GDP vs human thriving: a "healthy" economy means debt-haunted people, desperately searching for housing

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The madness of GDP as a measure can’t be overstated. It’s doesn’t take into account debt.

So, imagine two households with same income. One household buys a new car every couple of years, has a vacation home, always has the latest toys, but is absolutely riddled with debt to pay for all this crap. The house next door has 10+ year old cars, maybe doesn’t travel so much, fixes things rather than buying a new one, but has no debt and puts that money in the bank.

By a ‘gdp’ measurement, the 2nd household is in terrible shape.

And the fact that you can’t liquidate student debt in bankruptcy court anymore?!? It’s hard to see that as anything other than defacto slavery.


What’s more interesting is the economist who came up with GDP was against using it beyond a general metric of economic activity. But the cat was out of the bag when people love their fancy numbers as if one number is better than another morally speaking.


Time for a revolution!


You can’t really compare a household budget to a full economy. Economies depend on money constantly moving to keep commerce going. It’s a crude measure of work. Sure it glosses over a tremendous amount of detail and can be gamed, but the assumption is that on a macroeconomic scale it gives you a good first order approximation of how much stuff is getting done.


In their heart, ‘human’ means ‘rich person’, and anything that increases their power to get us to do things they want that we’d rather not is human thriving’.

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s/human thriving’/‘human thriving’/g

As I noted elsewhere, a booming economy is not necessarily the same thing as a healthy one. The current economy may be bearing fruit, but for 80% of the population (at least) in our late-stage capitalist society it’s kept out of reach.


Easy fix?

REFUSE ANY FORM OF DEBT. REFUSE to pay debt fueled prices for housing, instead MOVE to rural areas and build your own home using your own hands with CASH. Remaining in areas with high housing costs is a choice. You can arbitrage vs “everywhere else”.

Vote! Stop this game where banks can put you into debt for their benefit through the federal reserve, then use those stolen funds to drive up the prices of necessities.

Vote! Stop those plantation owners in their tracks by firing any politician sympathetic to cheap labor. Hard, difficult work SHOULD pay higher than ANY bullshit “administrative” task. Only reason it does not? Imported slaves. We’ve always had a problem with slavery in this country. It’s a fight which will never end.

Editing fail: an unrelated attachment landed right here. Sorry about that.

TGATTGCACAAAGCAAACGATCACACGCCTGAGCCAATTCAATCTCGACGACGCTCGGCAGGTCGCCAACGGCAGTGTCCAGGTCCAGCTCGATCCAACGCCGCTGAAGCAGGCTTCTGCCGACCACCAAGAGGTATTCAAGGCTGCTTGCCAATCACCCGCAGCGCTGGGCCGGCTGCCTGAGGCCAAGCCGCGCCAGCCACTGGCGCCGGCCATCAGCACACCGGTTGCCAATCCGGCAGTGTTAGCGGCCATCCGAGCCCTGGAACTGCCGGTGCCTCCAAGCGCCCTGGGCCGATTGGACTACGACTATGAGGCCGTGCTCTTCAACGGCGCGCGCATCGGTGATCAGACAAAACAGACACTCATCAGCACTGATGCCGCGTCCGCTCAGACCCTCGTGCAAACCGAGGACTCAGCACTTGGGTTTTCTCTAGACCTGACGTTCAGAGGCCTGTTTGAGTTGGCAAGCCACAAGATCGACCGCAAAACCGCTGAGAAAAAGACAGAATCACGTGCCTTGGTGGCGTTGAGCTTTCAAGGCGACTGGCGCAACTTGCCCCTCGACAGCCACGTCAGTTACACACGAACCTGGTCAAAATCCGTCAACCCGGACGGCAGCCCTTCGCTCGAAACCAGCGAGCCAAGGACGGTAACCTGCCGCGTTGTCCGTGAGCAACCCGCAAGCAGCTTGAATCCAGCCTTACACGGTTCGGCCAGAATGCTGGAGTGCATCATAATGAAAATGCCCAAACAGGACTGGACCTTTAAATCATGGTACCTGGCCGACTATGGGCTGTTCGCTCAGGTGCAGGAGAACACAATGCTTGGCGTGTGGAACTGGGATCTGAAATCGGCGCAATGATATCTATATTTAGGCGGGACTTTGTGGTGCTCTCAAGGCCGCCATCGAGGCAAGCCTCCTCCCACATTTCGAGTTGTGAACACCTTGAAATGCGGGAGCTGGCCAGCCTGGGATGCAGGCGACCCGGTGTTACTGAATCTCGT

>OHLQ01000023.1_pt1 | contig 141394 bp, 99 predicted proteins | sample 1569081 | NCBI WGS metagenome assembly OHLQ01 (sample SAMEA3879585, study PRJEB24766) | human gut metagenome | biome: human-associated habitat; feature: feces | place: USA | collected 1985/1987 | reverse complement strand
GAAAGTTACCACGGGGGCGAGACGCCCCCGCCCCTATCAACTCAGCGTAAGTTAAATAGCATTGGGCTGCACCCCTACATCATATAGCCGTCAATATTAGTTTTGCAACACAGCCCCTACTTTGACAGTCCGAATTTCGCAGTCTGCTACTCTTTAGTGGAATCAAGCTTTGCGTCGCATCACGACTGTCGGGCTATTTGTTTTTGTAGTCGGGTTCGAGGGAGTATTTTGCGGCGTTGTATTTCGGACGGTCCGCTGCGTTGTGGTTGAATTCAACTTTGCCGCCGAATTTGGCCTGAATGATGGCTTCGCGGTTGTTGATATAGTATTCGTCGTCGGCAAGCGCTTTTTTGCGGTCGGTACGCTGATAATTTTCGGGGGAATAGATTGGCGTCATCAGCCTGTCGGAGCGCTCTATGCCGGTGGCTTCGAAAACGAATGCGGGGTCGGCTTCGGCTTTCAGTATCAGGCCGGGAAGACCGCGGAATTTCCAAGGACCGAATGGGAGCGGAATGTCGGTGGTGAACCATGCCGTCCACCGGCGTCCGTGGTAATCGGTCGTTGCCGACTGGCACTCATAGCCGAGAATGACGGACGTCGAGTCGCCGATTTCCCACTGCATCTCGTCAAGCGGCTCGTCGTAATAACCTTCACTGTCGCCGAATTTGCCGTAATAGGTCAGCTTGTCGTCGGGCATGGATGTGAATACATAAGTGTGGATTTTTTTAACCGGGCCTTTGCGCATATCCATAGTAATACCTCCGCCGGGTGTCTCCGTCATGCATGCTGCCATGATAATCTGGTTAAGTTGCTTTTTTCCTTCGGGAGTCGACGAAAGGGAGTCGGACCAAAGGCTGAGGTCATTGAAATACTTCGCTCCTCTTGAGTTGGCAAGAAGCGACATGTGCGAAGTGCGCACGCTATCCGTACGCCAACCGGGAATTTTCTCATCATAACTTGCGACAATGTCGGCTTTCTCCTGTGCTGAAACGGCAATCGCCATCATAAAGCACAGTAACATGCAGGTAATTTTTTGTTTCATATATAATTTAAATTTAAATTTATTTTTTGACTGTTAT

As flawed as GDP is as a measure of the economy stock market indexes are even worse. The reason that the stock market is so overused is that it is available every day., That gives the press something to talk about every day. The good thing about it as a measure is that it is based on a broad consensus of people spending real money, often their own.

But it is an estimate of future stock prices, and with P/E ratios down, it is mostly a measure of INFLATION in the cost of stocks. It has little to do with the value of anticipated dividends, or indeed the long term profitability of companies.




“[E]veryone, even in countries like the US, are being reduced to effective debt slaves. The greatest social evil of antiquity was precisely this: people would fall so deeply in debt that they would end up selling their children into slavery, even, finally, themselves. But you know, if Plato or Aristotle were somehow magically transported to modern America, would he really see matter here as all that different? Sure, we no longer sell ourselves to employers, we rent ourselves. But for anyone from the ancient world, such a distinction would be at best a legalism. They’d probably consider most Americans to be debt slaves, and would they really be so wrong to do so?”

David Graeber, interview (August 2011)

Update: added link.


“Economies depend on money constantly moving”

No, they do not. GDP does depend on that, but an economy is a way of filling human needs, without specifics as to how that happens.

Imagine instead those two houses are one which pays for child care, frequent car repairs, and fancy meals out. The other house provides thier own child care, does their own automotive maintenance, and cooks at home (and maybe only needs one income as a result of these things, allowing time for them). The level of economic activity is by definition the same, because the same services are being provided.